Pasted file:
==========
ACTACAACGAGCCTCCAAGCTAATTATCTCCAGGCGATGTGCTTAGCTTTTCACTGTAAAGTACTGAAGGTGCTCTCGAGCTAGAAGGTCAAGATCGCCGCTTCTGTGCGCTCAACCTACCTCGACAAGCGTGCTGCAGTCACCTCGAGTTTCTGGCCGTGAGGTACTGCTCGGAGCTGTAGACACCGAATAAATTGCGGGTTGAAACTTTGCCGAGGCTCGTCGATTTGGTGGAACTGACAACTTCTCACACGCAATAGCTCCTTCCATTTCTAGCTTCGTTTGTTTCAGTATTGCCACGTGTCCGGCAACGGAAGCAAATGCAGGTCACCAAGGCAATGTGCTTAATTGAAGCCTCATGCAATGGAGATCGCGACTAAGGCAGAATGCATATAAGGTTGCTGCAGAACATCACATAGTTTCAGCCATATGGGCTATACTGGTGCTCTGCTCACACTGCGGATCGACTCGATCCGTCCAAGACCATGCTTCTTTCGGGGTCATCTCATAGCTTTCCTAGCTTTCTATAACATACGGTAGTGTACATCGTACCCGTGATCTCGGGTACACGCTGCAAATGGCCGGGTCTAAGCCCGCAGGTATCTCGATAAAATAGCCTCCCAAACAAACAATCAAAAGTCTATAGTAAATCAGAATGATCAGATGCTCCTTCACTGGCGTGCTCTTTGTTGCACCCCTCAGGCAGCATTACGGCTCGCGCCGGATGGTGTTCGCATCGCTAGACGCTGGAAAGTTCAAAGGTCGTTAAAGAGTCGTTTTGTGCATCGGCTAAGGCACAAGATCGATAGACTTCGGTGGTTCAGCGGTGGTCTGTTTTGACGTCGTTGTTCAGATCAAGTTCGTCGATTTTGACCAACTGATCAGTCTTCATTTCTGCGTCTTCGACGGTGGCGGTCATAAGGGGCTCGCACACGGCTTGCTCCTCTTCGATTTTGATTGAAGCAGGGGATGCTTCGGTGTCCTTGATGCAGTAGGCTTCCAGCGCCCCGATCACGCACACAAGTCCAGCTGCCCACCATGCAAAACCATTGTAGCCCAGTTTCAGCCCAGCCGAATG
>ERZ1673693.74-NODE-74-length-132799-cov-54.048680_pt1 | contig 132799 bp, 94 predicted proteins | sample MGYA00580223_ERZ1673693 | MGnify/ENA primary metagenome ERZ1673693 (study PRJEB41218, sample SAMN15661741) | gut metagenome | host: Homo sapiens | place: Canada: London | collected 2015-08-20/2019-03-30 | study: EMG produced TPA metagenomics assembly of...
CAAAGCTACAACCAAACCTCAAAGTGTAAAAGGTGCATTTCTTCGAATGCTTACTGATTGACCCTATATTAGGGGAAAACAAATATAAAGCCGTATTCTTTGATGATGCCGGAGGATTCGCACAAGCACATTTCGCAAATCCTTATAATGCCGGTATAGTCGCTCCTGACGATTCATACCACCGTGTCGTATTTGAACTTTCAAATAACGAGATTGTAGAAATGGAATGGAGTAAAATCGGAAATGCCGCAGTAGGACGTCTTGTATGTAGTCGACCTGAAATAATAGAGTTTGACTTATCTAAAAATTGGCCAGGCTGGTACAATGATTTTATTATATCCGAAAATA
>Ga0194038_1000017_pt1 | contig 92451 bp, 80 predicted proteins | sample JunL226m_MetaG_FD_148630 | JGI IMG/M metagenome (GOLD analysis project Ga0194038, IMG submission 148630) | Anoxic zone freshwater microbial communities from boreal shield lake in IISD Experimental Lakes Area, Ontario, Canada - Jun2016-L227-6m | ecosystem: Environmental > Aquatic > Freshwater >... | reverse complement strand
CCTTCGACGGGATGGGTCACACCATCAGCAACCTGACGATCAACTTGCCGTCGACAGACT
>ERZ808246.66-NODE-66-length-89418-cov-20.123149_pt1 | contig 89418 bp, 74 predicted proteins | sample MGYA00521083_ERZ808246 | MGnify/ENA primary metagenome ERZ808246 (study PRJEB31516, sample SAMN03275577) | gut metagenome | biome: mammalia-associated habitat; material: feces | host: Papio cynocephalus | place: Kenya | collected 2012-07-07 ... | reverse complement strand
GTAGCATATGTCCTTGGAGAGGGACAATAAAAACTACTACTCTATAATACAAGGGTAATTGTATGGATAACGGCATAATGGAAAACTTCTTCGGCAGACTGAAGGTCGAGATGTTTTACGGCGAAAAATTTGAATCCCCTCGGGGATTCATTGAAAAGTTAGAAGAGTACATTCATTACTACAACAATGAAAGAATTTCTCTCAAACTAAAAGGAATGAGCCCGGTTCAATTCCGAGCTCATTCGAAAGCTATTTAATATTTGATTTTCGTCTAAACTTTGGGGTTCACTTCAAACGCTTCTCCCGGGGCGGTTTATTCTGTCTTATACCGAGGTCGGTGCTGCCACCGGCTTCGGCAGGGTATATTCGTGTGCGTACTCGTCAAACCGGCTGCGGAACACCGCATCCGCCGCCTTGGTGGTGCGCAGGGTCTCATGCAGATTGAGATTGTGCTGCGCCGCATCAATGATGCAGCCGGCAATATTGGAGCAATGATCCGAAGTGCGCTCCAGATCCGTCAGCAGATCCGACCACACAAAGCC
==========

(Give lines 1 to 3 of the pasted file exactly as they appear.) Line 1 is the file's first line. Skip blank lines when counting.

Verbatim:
ACTACAACGAGCCTCCAAGCTAATTATCTCCAGGCGATGTGCTTAGCTTTTCACTGTAAAGTACTGAAGGTGCTCTCGAGCTAGAAGGTCAAGATCGCCGCTTCTGTGCGCTCAACCTACCTCGACAAGCGTGCTGCAGTCACCTCGAGTTTCTGGCCGTGAGGTACTGCTCGGAGCTGTAGACACCGAATAAATTGCGGGTTGAAACTTTGCCGAGGCTCGTCGATTTGGTGGAACTGACAACTTCTCACACGCAATAGCTCCTTCCATTTCTAGCTTCGTTTGTTTCAGTATTGCCACGTGTCCGGCAACGGAAGCAAATGCAGGTCACCAAGGCAATGTGCTTAATTGAAGCCTCATGCAATGGAGATCGCGACTAAGGCAGAATGCATATAAGGTTGCTGCAGAACATCACATAGTTTCAGCCATATGGGCTATACTGGTGCTCTGCTCACACTGCGGATCGACTCGATCCGTCCAAGACCATGCTTCTTTCGGGGTCATCTCATAGCTTTCCTAGCTTTCTATAACATACGGTAGTGTACATCGTACCCGTGATCTCGGGTACACGCTGCAAATGGCCGGGTCTAAGCCCGCAGGTATCTCGATAAAATAGCCTCCCAAACAAACAATCAAAAGTCTATAGTAAATCAGAATGATCAGATGCTCCTTCACTGGCGTGCTCTTTGTTGCACCCCTCAGGCAGCATTACGGCTCGCGCCGGATGGTGTTCGCATCGCTAGACGCTGGAAAGTTCAAAGGTCGTTAAAGAGTCGTTTTGTGCATCGGCTAAGGCACAAGATCGATAGACTTCGGTGGTTCAGCGGTGGTCTGTTTTGACGTCGTTGTTCAGATCAAGTTCGTCGATTTTGACCAACTGATCAGTCTTCATTTCTGCGTCTTCGACGGTGGCGGTCATAAGGGGCTCGCACACGGCTTGCTCCTCTTCGATTTTGATTGAAGCAGGGGATGCTTCGGTGTCCTTGATGCAGTAGGCTTCCAGCGCCCCGATCACGCACACAAGTCCAGCTGCCCACCATGCAAAACCATTGTAGCCCAGTTTCAGCCCAGCCGAATG
>ERZ1673693.74-NODE-74-length-132799-cov-54.048680_pt1 | contig 132799 bp, 94 predicted proteins | sample MGYA00580223_ERZ1673693 | MGnify/ENA primary metagenome ERZ1673693 (study PRJEB41218, sample SAMN15661741) | gut metagenome | host: Homo sapiens | place: Canada: London | collected 2015-08-20/2019-03-30 | study: EMG produced TPA metagenomics assembly of...
CAAAGCTACAACCAAACCTCAAAGTGTAAAAGGTGCATTTCTTCGAATGCTTACTGATTGACCCTATATTAGGGGAAAACAAATATAAAGCCGTATTCTTTGATGATGCCGGAGGATTCGCACAAGCACATTTCGCAAATCCTTATAATGCCGGTATAGTCGCTCCTGACGATTCATACCACCGTGTCGTATTTGAACTTTCAAATAACGAGATTGTAGAAATGGAATGGAGTAAAATCGGAAATGCCGCAGTAGGACGTCTTGTATGTAGTCGACCTGAAATAATAGAGTTTGACTTATCTAAAAATTGGCCAGGCTGGTACAATGATTTTATTATATCCGAAAATA